Honouring our History, Shaping our Future

The Cause

Please help Heritage Park share more historically accurate Indigenous stories with the more than 500,000 children and adults who visit every year. We need your help today.

Indigenous stories are shared with everyone who visits Heritage Park each year – and has been for over 20 years. As our understanding and interpretation of our history changes, Heritage Park strives to listen to indigenous and community voices and reflect new knowledge and interpretations. We recognize our signage needs to be updated to be more inclusive to reflect the stories of Metis and First Nations people. Currently, some of our signage conveys outdated language and does not reflect the whole story of what happened during Canada’s Residential School systems. We plan to provide visitors a clearer history of our First Nations and with the help of our community elders we want to create new interpretation signage at Heritage Park. As a non-profit, we need your help to update these important and impactful changes.

Heritage Park is a living history museum that offers hands-on learning opportunities to more than 64,000 students each year, as well as the 500,000 people from across our province and around the world. At a time when sharing indigenous history is even more important, Heritage Park must offer updated and accurate information and stories.

Heritage Park creates immersive educational environments where children and adults can explore Canadian indigenous history and encourages conversations about the impact history has on how we live today. Together with our indigenous staff and partners, we want to strengthen and deepen our understanding of indigenous history. It is critical we update the indigenous stories we share on our signage to evolve our understanding of indigenous history. We will hire an indigenous author(s) to write the stories for these interpretive signs, and bring in indigenous teachers to help train our staff about how to tell the stories and answer questions after installation.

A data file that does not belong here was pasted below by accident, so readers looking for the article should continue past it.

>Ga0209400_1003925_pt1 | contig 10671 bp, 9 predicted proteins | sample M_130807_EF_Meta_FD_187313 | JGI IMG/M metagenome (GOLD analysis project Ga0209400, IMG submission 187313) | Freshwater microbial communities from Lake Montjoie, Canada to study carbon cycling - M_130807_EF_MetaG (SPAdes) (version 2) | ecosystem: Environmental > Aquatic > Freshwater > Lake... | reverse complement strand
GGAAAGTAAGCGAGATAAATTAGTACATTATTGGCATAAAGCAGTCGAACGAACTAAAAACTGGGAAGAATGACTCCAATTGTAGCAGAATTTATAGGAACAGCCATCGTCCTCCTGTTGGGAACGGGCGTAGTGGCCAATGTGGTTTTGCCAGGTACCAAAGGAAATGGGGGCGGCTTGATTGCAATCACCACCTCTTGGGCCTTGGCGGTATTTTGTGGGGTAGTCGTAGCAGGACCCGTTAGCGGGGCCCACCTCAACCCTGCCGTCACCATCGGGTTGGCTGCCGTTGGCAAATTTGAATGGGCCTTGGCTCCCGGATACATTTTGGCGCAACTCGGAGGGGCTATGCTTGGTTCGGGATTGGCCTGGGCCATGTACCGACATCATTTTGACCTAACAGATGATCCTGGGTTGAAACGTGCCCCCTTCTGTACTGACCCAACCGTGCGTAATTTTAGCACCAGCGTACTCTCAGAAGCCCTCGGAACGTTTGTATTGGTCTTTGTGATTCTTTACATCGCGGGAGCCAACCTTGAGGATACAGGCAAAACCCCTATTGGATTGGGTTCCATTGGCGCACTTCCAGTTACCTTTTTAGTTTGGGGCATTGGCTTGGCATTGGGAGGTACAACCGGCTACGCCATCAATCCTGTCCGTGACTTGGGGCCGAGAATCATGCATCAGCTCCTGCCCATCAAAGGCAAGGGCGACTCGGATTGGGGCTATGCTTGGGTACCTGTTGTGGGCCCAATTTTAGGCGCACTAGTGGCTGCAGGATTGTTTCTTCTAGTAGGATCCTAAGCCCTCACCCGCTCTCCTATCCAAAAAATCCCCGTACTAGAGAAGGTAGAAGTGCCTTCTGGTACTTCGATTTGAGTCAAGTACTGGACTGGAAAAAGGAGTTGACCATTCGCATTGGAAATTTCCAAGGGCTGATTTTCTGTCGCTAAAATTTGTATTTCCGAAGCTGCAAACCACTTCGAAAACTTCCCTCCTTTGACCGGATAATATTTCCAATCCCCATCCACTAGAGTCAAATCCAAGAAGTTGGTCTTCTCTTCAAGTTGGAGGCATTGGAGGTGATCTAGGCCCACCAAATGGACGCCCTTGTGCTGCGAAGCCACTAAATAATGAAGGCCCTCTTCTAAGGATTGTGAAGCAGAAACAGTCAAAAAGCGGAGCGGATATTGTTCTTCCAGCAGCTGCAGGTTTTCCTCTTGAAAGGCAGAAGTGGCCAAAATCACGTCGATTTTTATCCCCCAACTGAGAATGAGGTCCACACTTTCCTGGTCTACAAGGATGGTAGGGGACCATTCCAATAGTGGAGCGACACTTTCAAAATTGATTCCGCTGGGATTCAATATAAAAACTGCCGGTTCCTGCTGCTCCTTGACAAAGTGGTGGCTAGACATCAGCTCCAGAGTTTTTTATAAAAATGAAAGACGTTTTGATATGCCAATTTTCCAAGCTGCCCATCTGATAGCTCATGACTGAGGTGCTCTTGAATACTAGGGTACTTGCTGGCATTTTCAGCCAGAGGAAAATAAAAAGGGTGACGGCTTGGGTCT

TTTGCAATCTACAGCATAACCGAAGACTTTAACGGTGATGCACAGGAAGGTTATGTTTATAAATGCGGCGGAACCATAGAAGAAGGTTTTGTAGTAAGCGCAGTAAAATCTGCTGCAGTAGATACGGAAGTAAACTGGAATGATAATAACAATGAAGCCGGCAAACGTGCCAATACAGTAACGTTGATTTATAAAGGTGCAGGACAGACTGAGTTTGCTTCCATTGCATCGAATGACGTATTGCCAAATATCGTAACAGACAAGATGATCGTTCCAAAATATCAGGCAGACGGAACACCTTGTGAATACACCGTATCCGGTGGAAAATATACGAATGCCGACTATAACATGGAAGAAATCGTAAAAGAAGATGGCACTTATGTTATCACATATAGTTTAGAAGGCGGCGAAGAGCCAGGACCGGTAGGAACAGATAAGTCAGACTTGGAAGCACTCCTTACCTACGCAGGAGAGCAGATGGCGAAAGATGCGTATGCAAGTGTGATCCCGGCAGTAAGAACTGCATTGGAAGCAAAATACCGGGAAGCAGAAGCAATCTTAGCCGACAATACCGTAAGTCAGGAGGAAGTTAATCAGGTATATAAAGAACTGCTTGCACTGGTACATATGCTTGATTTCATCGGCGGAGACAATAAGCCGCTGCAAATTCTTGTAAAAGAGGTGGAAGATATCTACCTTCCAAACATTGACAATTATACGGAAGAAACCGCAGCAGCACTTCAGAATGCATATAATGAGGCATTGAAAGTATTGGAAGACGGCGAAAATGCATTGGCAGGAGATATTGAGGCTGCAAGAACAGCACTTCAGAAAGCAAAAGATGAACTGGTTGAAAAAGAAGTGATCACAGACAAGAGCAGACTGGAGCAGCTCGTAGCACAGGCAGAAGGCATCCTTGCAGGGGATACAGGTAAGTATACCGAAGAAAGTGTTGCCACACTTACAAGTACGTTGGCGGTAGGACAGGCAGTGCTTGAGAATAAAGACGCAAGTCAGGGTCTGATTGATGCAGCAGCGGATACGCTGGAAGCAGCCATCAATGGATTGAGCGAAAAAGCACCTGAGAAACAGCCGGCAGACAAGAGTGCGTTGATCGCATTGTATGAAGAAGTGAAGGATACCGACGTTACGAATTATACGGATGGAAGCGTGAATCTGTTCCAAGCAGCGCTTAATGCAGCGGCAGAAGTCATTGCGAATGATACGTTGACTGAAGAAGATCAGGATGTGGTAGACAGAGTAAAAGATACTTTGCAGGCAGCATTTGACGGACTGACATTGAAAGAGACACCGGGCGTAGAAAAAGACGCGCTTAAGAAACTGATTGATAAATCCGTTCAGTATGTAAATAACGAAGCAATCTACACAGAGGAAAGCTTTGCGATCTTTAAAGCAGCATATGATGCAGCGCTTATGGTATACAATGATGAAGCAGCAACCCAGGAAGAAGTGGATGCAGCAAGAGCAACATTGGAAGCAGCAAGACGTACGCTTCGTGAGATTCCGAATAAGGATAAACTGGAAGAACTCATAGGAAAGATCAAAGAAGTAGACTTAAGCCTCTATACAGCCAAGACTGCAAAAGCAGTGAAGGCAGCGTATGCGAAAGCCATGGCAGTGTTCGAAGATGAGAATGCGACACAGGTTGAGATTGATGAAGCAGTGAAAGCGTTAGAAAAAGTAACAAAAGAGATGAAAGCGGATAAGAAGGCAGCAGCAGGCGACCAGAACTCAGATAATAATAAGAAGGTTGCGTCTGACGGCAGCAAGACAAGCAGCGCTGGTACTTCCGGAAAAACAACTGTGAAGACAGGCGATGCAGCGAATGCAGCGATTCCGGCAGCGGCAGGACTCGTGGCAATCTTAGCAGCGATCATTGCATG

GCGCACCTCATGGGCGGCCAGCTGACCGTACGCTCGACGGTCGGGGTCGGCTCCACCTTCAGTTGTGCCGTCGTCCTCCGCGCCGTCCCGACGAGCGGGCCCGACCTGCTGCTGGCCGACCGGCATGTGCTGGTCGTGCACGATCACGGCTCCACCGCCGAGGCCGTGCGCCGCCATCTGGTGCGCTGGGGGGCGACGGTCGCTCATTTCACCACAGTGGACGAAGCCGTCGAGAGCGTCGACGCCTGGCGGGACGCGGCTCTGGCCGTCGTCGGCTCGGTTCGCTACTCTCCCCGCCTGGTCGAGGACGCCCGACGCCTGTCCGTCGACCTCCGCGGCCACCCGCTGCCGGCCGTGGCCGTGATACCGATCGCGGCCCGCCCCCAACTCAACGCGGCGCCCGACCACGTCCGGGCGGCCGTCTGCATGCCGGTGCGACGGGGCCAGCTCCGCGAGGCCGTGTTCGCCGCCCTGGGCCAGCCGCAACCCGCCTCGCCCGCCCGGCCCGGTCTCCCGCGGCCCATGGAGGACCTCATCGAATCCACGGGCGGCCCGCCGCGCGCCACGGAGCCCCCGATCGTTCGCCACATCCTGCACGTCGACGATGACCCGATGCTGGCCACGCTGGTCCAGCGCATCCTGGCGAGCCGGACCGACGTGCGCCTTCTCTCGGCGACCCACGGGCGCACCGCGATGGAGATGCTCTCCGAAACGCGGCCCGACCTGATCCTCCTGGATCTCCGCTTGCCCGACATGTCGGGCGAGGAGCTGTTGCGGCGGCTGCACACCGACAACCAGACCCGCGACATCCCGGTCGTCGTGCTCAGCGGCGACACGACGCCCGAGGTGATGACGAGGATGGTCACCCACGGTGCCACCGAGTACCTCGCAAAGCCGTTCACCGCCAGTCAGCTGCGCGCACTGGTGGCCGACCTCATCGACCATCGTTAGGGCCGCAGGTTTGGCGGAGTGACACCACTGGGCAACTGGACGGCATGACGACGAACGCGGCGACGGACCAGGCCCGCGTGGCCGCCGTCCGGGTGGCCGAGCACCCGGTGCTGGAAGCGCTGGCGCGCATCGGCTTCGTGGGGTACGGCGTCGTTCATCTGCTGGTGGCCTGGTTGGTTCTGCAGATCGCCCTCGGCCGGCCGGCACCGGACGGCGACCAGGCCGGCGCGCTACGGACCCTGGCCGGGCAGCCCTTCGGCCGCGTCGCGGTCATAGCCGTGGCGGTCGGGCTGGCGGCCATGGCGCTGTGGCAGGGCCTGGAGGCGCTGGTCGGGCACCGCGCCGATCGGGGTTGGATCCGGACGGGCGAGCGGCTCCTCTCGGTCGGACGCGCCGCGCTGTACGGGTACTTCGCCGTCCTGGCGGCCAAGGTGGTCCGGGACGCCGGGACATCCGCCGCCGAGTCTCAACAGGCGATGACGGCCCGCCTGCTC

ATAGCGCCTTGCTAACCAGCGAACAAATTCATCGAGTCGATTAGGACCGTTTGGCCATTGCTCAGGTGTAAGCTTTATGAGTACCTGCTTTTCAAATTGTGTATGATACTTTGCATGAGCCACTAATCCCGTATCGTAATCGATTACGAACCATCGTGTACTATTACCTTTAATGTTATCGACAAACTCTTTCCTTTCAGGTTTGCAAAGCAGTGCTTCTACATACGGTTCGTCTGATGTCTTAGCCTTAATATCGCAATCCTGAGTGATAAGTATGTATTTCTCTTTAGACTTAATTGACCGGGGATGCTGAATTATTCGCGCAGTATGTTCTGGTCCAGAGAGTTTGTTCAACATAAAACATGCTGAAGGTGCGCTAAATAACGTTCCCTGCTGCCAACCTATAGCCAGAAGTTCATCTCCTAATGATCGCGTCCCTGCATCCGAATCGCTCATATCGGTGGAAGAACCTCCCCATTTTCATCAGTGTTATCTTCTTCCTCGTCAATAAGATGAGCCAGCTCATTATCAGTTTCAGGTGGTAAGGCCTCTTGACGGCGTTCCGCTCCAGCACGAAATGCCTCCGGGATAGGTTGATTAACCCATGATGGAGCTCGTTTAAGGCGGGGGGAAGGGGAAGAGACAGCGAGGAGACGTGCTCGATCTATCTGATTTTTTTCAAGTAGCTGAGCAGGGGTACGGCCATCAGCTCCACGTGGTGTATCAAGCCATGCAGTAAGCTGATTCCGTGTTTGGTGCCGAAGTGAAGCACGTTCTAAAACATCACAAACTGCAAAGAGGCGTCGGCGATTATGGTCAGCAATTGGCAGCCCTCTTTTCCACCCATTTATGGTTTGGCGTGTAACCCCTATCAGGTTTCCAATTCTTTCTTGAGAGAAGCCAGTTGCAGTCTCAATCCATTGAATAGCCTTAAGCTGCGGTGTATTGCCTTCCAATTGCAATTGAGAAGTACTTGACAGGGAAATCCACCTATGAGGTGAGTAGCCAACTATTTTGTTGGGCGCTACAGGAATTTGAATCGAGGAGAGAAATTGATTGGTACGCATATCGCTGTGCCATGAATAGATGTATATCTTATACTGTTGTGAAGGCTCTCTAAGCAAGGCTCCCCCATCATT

Confronting the truth is not always easy. It can be very emotional, thought-provoking, and affect people’s minds and spirits. At Heritage Park we tell the stories of our past to help people make informed decisions that will shape our future. Changing the language used in our Park is an important step in challenging colonial “norms” that is filled with the love and pain of the past and hope for the future.

Who Will it Benefit?

There are two primary groups that will benefit from this change:

* Guests to the park. Every year more than 500,000 guests come to visit Heritage Park. We also welcome special events such as dinners and receptions and ceremonial events such as weddings. Everyone who walks through the gates of Heritage Park would benefit from the indigenization of our interpretive signage as everyone who walks through our gates experiences and learns a little more about our shared history. Our school programming brings more than 64,000 students through our gates each year. Teaching our youth about Canada’s whole history will benefit them as they develop their own opinions about current issues, and help them understand things like intergenerational trauma so they can approach indigenous relationships with understanding and compassion.

* Indigenous peoples: Telling the indigenous stories by indigenous peoples is beneficial to for us all, including our indigenous communities as their traditions, knowledge and culture are given a voice where they have been held silent for generations. It is critical we all acknowledge the reality of the Indian Residential School System. Our history is not static. Heritage Park cannot be static either. Changing our interpretive signage is a part of that acknowledgement and with the help of Indigenous representatives we can ensure our signage reflects the realities of today’s Canada and the spirit of Truth & Reconciliation.